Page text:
IN RE: DAVION H., A Dependent Child Under Eighteen Years of Age, etc., Linda R., Respondent–Appellant, Martin H., Respondent–Appellant, Edwin Gould Services for Children and Families, Petitioner–Respondent.
Order of disposition, Family Court, New York County (Clark V. Richardson, J.), entered on or about July 28, 2014, which, upon a fact-finding determination that respondent mother had permanently neglected the subject child and that respondent father's consent to adoption is not required, terminated respondent mother's parental rights to the child, and committed custody and guardianship of the child to petitioner agency and the Commissioner of the Administration for Children's Services for the purpose of adoption, unanimously affirmed, without costs.
The finding of permanent neglect is supported by clear and convincing evidence (see Social Services Law § 384–b; Matter of Sheila G., 61 N.Y.2d 368, 373  ). The evidence shows that the agency exercised diligent efforts to encourage and strengthen the parental relationship by, among other things, referring the mother for mental health services, and by scheduling and facilitating the mother's visitation with the child (see Matter of Marissa Tiffany C–W. [Faith W.], 125 A.D.3d 512, 512 [1st Dept 2015] ). Despite these efforts, however, the evidence shows that the mother failed to plan for the child's future, as she failed to continue with mental health counseling, obtain suitable housing, improve the quality of visits, and understand the child's special needs (see Matter of Alliyah C. [Colleen C.], 113 A.D.3d 562, 563, 980 N.Y.S.2d 16 [1st Dept 2014], lv denied 23 N.Y.3d 901 ; see also Matter of Tashameeka Valerie P. [Priscilla P.], 102 A.D.3d 614, 615, 959 N.Y.S.2d 63 [1st Dept 2013], lv denied 21 N.Y.3d 852  ).
A preponderance of the evidence supports the determination that the child's best interests would be served by terminating the mother's parental rights and freeing the child for adoption (see Matter of Star Leslie W., 63 N.Y.2d 136, 147–148  ). The child has remained continuously in foster care since he was two days old, and he has lived for more than three years with the foster mother, who wants to adopt him and with whom he has a loving relationship (Matter of Amilya Jayla S. [Princess Debbie A.], 83 A.D.3d 582, 583, 923 N.Y.S.2d 441 [1st Dept 2011] ). A suspended judgment is unwarranted as the mother has failed to, among other things, demonstrate a realistic and feasible plan to provide an adequate and stable home for the child (see Matter of Charles Jahmel M. [Charles E.M.], 124 A.D.3d 496, 497 [1st Dept 2015], lv denied 25 N.Y.3d 905  ).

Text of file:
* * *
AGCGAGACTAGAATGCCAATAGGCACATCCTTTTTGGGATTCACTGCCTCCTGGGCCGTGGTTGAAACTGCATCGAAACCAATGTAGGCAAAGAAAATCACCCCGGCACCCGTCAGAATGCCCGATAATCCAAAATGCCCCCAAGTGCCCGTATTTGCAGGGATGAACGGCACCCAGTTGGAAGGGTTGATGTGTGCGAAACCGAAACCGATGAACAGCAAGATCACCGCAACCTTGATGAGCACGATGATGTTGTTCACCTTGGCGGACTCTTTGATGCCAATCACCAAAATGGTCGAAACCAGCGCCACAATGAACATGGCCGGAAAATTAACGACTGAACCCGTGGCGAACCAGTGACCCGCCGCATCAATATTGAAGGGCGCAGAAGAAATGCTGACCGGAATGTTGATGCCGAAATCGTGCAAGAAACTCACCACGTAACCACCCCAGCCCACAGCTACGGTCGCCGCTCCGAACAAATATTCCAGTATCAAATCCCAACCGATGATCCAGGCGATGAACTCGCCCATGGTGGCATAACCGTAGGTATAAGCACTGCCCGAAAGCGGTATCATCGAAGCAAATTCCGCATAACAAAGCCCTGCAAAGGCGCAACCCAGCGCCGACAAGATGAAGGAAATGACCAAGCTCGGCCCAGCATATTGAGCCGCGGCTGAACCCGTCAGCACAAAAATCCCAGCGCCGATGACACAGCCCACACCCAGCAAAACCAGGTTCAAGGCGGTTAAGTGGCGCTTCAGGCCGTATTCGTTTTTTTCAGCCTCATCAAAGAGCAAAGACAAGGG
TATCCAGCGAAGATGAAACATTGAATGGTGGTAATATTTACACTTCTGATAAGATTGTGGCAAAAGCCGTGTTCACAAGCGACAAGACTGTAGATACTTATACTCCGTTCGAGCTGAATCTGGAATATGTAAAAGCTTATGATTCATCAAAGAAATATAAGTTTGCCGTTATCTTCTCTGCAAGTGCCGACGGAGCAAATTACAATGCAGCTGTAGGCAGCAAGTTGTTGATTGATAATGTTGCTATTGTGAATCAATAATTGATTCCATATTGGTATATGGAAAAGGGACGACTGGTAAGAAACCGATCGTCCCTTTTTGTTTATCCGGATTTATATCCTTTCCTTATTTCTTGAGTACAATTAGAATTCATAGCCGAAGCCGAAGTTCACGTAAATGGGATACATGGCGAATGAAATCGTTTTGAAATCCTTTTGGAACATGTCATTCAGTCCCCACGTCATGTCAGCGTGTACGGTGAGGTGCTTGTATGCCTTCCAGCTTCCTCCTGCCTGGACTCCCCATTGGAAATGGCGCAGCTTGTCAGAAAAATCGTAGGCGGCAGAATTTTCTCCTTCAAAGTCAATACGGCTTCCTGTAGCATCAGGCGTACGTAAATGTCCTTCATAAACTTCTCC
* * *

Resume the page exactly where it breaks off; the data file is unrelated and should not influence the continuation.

Clear and convincing evidence supports the finding that the father's consent to adoption is not required, as he failed to communicate with the child or agency on at least a monthly basis, and he admittedly failed to provide financial support for the child, beyond a one-time payment of $200, despite the means to do so (Domestic Relations Law § 111(1)(d); Matter of Lynik Jomae E. [Lynik Jomae E.], 112 A.D.3d 513, 514, 976 N.Y.S.2d 389 [1st Dept 2013], lv dismissed 23 N.Y.3d 1007 ; see also Matter of Lambrid Shepherd C. [Jeffrey S.], 73 A.D.3d 496, 496, 899 N.Y.S.2d 837 [1st Dept 2010] ).
We have considered the mother's and the father's remaining arguments and find them unavailing.